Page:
German Chancellor Angela Merkel meets the UN Representative for Afghanistan Tom Koenigs Tuesday with the fierce debate over the Bundeswehr deployment raging across the political divide.
The government wants to keep German boots on the ground in Afghanistan
Germany's political parties are on a collision course over the future of the country's involvement in Afghanistan in the light of recent attacks, kidnappings and German deaths.
As German Chancellor Angela Merkel prepares to meet UN representative to Afghanistan Tom Koenigs on Tuesday to discuss the situation, the debate over the future of German forces engaged in missions as part of the wider, US-led "Operation Enduring Freedom" (OEF) rages behind the scenes.
Merkel's government has rejected all calls for its armed forces to be pulled out of Afghanistan but those who are becoming increasingly vocal in their opposition, such as the Social Democratic Party (SPD) and the Greens, are unlikely to be brushed off so easily.
The SPD, the other party in Merkel's grand coalition government, are vociferously against the Bundeswehr being involved in any US-controlled anti-terror operation, and the Greens continue to hold their previous stance of rejecting out-right the mandate that sent German troops overseas as part of OEF. Meanwhile, the left-wing alliance Left Party has called for an immediate removal of the armed forces.
Public opinion is also being affected by the reports of increasing danger to Germans overseas. A recent survey showed that some 60 percent of Germans support pulling Bundeswehr troops out of Afghanistan.
At the moment, the government refuses to budge saying that the increased targeting of German personnel in Afghanistan, both military and civilian, is a tactic employed by the Taliban to provoke a debate over a withdrawal.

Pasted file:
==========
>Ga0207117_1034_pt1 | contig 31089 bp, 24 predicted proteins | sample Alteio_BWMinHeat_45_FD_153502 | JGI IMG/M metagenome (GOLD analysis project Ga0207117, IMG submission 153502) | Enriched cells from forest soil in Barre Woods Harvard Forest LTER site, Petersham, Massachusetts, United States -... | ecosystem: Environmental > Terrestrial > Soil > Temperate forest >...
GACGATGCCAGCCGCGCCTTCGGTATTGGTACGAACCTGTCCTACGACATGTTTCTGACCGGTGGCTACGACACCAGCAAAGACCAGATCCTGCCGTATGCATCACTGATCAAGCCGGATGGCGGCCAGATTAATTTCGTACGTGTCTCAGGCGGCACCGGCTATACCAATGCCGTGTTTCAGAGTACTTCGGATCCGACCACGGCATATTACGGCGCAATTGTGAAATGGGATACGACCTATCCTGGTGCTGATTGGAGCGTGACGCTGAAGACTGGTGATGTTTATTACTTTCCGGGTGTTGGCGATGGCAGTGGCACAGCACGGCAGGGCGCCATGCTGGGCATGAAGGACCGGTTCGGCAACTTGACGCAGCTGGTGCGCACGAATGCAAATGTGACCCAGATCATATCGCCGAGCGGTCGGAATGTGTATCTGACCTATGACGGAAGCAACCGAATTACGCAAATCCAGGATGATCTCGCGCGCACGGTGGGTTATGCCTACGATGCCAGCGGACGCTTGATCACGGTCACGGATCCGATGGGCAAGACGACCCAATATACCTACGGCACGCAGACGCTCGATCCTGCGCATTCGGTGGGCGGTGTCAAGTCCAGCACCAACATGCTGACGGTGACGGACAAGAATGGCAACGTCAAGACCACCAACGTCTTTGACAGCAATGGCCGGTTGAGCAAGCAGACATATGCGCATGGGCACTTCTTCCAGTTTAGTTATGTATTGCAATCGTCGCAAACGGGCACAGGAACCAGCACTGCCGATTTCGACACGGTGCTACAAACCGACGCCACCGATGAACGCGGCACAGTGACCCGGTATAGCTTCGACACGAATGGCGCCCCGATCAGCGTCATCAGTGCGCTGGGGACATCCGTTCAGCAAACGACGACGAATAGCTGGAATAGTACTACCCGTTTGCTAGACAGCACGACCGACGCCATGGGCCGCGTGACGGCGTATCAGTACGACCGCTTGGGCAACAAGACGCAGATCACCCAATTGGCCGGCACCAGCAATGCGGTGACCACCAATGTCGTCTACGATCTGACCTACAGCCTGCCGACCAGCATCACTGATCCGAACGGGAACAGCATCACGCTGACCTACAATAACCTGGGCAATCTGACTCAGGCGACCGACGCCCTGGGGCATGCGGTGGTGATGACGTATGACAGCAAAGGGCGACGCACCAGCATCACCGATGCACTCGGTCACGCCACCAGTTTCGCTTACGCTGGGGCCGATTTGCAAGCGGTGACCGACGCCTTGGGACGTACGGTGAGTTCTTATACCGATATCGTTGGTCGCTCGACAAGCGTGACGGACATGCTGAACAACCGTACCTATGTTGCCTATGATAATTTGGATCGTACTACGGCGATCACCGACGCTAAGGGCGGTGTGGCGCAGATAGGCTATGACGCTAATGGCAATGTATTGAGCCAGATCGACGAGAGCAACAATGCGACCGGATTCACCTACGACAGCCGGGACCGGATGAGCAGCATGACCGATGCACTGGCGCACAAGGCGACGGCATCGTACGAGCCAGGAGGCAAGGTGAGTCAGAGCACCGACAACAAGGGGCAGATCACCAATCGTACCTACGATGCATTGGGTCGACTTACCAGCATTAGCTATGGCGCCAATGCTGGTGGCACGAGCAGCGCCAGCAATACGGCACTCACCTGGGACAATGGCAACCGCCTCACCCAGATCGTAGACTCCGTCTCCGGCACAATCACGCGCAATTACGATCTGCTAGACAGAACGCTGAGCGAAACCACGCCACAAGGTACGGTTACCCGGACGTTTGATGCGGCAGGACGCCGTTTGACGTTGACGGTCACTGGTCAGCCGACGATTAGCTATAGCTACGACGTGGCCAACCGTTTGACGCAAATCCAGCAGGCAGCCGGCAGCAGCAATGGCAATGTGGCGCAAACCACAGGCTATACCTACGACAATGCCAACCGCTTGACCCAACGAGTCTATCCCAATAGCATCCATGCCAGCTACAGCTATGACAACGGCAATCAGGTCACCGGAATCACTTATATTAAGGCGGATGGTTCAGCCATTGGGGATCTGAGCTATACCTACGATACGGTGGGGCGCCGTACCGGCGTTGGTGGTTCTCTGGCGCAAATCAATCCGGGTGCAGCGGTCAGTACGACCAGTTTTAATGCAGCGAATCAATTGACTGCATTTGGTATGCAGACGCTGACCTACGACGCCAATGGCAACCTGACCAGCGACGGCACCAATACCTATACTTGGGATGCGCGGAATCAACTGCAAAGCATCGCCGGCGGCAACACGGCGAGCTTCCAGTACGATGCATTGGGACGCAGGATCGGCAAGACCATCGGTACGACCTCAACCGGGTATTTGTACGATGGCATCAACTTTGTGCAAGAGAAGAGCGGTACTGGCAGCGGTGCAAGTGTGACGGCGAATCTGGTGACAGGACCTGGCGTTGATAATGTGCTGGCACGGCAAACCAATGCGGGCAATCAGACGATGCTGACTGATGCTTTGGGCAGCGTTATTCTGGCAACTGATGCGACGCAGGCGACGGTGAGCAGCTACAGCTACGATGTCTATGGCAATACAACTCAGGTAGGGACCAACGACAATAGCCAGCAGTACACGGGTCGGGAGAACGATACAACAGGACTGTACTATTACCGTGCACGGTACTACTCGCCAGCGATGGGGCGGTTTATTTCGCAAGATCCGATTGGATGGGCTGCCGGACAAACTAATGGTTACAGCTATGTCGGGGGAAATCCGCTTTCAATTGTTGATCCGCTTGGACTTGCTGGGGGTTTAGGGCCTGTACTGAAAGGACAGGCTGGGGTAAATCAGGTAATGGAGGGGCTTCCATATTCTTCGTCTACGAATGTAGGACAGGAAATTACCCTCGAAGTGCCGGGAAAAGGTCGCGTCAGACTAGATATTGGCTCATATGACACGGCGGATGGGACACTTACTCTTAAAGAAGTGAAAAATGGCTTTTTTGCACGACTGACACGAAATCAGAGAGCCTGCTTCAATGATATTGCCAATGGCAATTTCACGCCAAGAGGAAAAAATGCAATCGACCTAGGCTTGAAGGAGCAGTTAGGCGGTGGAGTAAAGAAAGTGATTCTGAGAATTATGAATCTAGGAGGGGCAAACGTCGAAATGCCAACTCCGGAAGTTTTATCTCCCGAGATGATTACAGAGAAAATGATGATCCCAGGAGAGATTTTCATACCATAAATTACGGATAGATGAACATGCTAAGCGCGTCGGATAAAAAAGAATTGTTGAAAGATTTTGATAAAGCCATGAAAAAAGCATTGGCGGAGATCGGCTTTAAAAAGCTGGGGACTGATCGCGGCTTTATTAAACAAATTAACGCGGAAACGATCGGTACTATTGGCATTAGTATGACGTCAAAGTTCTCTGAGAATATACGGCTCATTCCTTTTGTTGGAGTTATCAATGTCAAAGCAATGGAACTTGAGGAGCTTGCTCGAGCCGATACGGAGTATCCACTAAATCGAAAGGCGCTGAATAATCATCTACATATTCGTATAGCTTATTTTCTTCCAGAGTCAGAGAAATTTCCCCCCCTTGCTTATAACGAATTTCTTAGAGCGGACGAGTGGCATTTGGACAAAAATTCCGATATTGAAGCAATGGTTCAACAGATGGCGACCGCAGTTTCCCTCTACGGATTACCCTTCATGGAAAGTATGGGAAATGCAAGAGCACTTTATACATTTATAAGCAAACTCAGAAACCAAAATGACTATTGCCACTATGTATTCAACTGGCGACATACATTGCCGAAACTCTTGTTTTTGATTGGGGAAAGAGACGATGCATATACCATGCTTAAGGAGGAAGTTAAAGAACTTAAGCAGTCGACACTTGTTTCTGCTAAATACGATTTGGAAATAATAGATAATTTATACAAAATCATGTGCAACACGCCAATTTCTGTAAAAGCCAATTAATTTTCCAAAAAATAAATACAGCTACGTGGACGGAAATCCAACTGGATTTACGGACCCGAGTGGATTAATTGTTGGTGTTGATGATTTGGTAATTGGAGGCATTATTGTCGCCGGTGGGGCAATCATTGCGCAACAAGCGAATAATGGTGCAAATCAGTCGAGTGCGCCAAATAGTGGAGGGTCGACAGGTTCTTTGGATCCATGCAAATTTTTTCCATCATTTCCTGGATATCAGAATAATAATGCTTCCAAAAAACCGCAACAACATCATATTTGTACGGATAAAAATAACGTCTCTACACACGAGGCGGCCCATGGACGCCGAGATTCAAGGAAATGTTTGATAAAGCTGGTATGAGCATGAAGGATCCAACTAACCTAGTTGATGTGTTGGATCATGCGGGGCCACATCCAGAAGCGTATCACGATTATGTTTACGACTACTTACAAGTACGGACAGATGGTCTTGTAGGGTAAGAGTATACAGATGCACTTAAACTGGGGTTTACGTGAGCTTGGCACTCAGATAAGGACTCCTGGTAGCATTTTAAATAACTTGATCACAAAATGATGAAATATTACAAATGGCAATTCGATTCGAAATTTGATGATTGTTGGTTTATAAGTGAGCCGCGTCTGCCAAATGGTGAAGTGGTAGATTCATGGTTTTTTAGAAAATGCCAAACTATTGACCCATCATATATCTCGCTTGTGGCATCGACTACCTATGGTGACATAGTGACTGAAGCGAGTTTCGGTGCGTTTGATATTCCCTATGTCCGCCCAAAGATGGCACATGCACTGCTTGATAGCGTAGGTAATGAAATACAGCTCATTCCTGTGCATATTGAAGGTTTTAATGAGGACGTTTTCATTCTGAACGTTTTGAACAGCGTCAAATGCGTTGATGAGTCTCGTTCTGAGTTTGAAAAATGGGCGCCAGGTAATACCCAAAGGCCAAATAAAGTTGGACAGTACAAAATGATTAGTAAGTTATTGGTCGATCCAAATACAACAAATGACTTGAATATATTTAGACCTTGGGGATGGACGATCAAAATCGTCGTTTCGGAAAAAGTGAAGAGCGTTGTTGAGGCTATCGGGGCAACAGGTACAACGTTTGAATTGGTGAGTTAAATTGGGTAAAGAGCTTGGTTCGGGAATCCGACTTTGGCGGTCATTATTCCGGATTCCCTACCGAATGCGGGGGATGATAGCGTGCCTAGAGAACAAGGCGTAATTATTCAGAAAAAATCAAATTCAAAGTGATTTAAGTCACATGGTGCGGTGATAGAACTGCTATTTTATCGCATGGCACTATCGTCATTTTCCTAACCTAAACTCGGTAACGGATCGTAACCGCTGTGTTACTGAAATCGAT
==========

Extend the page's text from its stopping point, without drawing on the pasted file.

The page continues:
Merkel and government staying the course
Despite the recent German casualties, Merkel said German troops will stay in Afghanistan
Merkel herself has said that the government will not respond to blackmail and that German troops were in Afghanistan as a matter of international and domestic security.
"We are there because German security is also being protected over there," Merkel said in an interview with public broadcaster ARD. "It is our concept to combine military issues with reconstruction."
With the Bundestag to decide on the extension of the Bundeswehr's mandate in Afghanistan in the fall, some security experts, most notably the Bundeswehr's Chief of Staff Wolfgang Schneiderhan, have warned that the Taliban is likely to increase its pressure in a bid to influence the outcome of the coming parliamentary debate.
Koenigs could not say if Germans were specific targets
However, speaking ahead of his meeting with Merkel, UN Representative Koenigs could not say whether there was a concerted effort to influence the debate by specifically targeting Germans in Afghanistan or if the current activity towards them will continue.
"The uprising is directed against the government as well as against the international community which it supports," Koenigs told German public broadcaster NDR. "But I do not see a general hostility towards foreigners yet. Of course, those softer targets and those least defended, such as foreign tourists and workers, are in the most danger and this is certainly a problem."
Koenigs did, however, admit that the Taliban was acutely aware of the power of its actions in the wider political domain.
"The Taliban are of course very well versed in the media," he added. "And every reaction by a perceived enemy state is regarded as a victory and of course used as such. These Taliban forces are very engaged politically."
Koenigs in favor of extended German deployment
Koenigs supports the Bundeswehr's mission
The UN representative also said he was in favor of keeping German troops in Afghanistan and dismissed talk of "Iraqization" -- the concerted targeting of foreign nationals as kidnap victims and high-profile, ideologically motivated kills -- in Afghanistan.
He called on Germany to extend its mandate when the time came, both military as part of the International Security and Assistance Force (ISAF) and as part of the reconstruction efforts.
"We have done the right thing," Koenigs said. "We should stay the course, even if there is danger, even if we have some difficult times ahead. Despite the dangers and difficulties, we are also welcomed in Afghanistan.
"I found the decision of the German Society for Technical Collaboration (GTZ) to continue with reconstruction efforts in the south to be particularly helpful," he continued. "Applying German technical know-how leads to a certain stabilization and, above all, it shows the people that it is worthwhile to cooperate with the international community."